Thursday, June 1, 2017


Sebastian Ridley-Thomas

Recently uncovered problems at the State Board of Equalization (BOE), the agency that oversees sales taxes and hears tax appeals, are quite concerning and demand transparent and publically debated solutions. I have introduced legislation, Assembly Bill 1210, to fix the problems and increase transparency, while protecting taxpayers’ rights.

The problems are well-documented. An evaluation by the State Department of Finance revealed that the BOE misused revenue-generating employees, and did not correctly allocate sales tax revenue to various funds that receive state money.

My proposal, based on recommendations from the nonpartisan Legislative Analyst’s Office, includes reforms in three key areas.

Wednesday, May 24, 2017


Sebastian Ridley-Thomas

Attempt delay if you like, it will only hasten the inevitable.

The year 2017 finds the Golden State struggling to manage challenges of modernity, scarcity, innovation, and demographics as these realities cause great unease. While all this occurs, a new generation has arisen: the millennials. The largest generation in American history (topping some 92 million people) is positioned to redefine every facet of life.

Housing, education, marriage, employment, homeownership, consumerism, multiculturalism, art, culture, sport, technology, and retirement are just a small sample of the important topics that are impacted by this unique generation.

Wednesday, April 26, 2017

A bill to halt plans in dozens of California cities to tax streaming video services for five years is stalled for the year.

Assemblyman Sebastian Ridley-Thomas (D) agreed to shift his A.B. 252 into an idea that lawmakers will study this year and take up again in 2018. The unanimous vote April 24 in the Assembly Revenue and Taxation Committee was a win for the powerful California Cable and Telecommunications Association, as well as cities, counties and the consulting firm MuniServices LLC, which has been helping cities figure out if their existing ordinances would allow such a tax.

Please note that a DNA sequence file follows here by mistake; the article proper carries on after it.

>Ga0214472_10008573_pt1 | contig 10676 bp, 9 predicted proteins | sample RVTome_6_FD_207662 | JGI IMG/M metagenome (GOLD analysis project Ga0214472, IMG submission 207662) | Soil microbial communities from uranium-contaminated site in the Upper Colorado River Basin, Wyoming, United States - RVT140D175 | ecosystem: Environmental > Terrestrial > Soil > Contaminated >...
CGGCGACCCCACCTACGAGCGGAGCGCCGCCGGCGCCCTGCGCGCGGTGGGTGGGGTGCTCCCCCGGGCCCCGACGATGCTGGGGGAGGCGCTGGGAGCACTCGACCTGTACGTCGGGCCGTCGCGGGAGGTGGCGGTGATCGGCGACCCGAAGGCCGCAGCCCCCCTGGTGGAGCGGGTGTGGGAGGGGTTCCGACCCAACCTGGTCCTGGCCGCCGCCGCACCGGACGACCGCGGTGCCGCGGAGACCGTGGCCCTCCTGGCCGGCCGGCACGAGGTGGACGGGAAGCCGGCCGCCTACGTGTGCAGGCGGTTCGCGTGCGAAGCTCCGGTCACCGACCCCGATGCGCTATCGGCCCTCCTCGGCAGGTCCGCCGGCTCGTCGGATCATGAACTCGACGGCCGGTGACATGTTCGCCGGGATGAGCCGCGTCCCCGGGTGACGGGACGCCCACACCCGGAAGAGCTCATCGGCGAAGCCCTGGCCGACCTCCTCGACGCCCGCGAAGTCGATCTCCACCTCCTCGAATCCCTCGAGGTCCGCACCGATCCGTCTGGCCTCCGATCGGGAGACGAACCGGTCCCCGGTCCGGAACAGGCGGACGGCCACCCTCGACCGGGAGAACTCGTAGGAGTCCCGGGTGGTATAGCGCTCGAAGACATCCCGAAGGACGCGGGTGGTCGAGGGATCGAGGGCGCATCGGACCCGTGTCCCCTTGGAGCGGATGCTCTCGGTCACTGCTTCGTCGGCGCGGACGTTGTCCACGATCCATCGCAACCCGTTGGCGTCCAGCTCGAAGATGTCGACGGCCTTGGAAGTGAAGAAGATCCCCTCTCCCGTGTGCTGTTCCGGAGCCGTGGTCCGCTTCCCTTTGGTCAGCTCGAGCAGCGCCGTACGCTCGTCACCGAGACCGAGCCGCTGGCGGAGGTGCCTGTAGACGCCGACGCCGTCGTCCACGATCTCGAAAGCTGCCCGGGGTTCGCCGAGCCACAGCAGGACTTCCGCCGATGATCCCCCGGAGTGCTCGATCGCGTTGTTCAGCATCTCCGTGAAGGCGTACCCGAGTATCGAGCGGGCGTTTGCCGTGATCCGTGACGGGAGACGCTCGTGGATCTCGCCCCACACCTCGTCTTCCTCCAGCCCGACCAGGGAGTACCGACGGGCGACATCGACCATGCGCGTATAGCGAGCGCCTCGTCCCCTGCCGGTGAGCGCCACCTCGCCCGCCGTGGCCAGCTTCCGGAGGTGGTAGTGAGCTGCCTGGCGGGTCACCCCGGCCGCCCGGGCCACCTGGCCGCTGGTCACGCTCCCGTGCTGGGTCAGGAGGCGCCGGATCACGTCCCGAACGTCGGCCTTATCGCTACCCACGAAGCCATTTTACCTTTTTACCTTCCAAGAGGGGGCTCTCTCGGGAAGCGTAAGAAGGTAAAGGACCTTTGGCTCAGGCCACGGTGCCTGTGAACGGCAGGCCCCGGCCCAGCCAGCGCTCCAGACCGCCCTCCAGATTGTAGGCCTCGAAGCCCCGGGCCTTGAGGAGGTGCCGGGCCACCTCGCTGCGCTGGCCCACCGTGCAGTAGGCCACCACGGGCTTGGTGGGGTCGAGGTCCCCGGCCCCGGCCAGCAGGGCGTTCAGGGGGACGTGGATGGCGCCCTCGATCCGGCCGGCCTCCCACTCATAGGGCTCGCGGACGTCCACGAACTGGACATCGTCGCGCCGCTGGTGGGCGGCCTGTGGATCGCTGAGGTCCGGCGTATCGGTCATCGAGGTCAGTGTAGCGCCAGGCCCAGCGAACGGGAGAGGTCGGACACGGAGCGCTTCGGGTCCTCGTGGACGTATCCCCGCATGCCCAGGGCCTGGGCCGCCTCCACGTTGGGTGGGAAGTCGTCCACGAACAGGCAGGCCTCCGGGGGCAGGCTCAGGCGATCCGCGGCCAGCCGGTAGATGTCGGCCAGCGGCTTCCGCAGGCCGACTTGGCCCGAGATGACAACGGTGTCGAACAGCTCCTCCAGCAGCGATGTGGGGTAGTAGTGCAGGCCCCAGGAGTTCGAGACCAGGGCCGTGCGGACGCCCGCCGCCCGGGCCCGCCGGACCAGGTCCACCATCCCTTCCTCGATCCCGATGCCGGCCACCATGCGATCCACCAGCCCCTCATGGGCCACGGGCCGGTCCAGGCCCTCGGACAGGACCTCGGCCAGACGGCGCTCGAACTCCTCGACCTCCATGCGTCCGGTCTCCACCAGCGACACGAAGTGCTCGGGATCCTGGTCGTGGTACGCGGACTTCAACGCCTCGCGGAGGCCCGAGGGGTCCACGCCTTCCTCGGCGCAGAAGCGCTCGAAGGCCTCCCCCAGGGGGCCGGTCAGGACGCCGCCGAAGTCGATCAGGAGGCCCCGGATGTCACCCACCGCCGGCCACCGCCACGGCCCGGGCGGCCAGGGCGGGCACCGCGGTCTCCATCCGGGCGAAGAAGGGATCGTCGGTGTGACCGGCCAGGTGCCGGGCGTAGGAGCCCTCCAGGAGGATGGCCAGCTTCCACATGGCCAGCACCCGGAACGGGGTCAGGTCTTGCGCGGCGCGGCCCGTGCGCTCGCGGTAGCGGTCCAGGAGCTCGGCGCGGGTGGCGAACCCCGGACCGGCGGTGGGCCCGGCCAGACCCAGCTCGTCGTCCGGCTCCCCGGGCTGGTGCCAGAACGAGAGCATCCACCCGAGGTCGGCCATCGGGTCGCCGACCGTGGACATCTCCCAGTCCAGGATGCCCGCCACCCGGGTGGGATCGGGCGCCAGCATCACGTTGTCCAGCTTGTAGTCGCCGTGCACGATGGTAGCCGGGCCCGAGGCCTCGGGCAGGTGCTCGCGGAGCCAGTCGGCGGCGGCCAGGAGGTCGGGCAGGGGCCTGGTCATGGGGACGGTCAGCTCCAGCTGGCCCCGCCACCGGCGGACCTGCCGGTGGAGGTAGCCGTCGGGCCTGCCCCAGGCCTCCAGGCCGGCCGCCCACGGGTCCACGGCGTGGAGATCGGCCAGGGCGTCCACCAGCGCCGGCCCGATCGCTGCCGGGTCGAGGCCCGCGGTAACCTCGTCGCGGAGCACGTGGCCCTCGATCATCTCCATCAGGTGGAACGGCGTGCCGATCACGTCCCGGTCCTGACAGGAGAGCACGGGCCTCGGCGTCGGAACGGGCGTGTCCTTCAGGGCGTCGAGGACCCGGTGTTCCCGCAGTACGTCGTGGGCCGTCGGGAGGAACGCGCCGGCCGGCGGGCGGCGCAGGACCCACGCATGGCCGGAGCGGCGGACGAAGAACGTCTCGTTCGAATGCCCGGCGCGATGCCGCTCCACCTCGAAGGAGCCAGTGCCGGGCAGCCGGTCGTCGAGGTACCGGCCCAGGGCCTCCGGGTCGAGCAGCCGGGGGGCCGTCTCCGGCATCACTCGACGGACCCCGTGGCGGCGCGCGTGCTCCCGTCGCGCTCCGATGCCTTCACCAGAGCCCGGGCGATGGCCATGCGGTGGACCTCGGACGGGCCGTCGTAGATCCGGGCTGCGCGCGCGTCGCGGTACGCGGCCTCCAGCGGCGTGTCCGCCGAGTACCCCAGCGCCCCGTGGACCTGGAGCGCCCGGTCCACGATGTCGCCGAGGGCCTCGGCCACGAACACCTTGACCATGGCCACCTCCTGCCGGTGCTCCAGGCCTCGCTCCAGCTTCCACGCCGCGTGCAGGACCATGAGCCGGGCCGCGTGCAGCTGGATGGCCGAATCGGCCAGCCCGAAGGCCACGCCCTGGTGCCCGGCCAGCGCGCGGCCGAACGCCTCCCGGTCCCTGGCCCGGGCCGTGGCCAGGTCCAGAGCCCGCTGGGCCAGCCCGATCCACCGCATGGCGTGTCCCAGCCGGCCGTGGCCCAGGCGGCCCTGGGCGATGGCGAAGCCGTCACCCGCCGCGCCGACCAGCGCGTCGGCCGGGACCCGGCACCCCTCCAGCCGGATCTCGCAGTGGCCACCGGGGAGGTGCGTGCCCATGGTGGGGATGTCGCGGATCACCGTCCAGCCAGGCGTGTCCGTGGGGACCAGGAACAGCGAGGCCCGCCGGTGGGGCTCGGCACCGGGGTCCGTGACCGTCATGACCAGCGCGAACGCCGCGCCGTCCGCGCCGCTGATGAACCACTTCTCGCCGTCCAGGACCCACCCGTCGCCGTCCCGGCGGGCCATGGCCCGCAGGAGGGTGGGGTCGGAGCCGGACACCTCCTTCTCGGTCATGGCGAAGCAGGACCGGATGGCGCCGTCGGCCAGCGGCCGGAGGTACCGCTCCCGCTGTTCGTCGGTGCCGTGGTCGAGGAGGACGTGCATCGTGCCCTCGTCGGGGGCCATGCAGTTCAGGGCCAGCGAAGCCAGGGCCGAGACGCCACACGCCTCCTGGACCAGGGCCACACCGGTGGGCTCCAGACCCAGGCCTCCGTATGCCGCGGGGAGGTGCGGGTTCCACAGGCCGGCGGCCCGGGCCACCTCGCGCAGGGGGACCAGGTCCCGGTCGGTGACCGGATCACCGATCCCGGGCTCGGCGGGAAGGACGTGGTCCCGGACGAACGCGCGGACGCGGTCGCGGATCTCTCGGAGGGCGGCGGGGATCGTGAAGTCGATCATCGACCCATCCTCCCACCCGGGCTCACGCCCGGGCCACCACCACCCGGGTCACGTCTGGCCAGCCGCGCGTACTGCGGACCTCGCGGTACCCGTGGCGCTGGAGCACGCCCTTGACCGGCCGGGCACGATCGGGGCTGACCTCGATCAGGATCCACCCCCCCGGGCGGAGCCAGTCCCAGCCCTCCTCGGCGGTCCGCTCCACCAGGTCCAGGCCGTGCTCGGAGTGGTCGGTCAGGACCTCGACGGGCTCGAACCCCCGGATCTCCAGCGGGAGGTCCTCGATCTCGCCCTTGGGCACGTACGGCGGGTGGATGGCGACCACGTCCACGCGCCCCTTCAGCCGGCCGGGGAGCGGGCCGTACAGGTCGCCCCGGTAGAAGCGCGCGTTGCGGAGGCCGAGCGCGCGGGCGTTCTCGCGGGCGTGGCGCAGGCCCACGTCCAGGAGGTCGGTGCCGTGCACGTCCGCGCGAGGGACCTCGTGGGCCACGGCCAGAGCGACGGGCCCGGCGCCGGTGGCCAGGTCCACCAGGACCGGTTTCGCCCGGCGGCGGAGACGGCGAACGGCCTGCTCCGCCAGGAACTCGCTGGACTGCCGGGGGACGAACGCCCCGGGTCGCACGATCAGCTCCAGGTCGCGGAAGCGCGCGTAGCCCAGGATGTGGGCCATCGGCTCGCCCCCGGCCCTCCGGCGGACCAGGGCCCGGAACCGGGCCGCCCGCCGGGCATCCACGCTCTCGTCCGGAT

Thursday, April 6, 2017

Huffington Post
Sebastian Ridley-Thomas

If states remain the laboratories of democracy, let the State of California model fiscally responsible governance with a commitment to respecting the policy concerns of Californians. Substantial chatter on the left coast since November 8th of last year has focused on the deep concerns felt about new leadership in Washington, D.C. and a country with seemingly divergent views on the future of the Union.

Tuesday, February 7, 2017

CULVER CITY, Calif. (KGO) --

Netflix and other streaming video services could end up being taxed, but a state assemblyman has a bill that will stop that.

The bill would prevent utility taxes on streaming media companies for the next five years.

Friday, February 3, 2017

Multiple California cities began exploring whether to tax consumers for watching Netflix and other streaming video services last year, and now a Los Angeles lawmaker wants to ban the idea.

Assemblyman Sebastian Ridley-Thomas, a Democrat, has introduced Assembly Bill 252, which would prohibit cities from implementing so-called “Netflix taxes.” Pasadena and other cities have been weighing whether to extend existing taxes on cable-television subscribers to those who used video-streaming services.

Tuesday, January 24, 2017

Gov. Jerry Brown predicted last fall that new legislation and administrative actions essential to preserving the state's ambitious climate strategy would give him leverage to negotiate a cap-and-trade extension.

"They're going to get commands to do things," Brown said, directing his remarks at the state's powerful business interests, "and they're going to plead for a market system called cap and trade so they can respond in a way that's more beneficial to their bottom line."

Now, the Democratic governor is urging lawmakers to renew the cap-and-trade program amid signs his forecast was prophetic. Soon after Brown released his proposal this month, the Western States Petroleum Association indicated that the oil industry prefers the flexibility of a market mechanism to more burdensome policies also being contemplated to reduce greenhouse gases.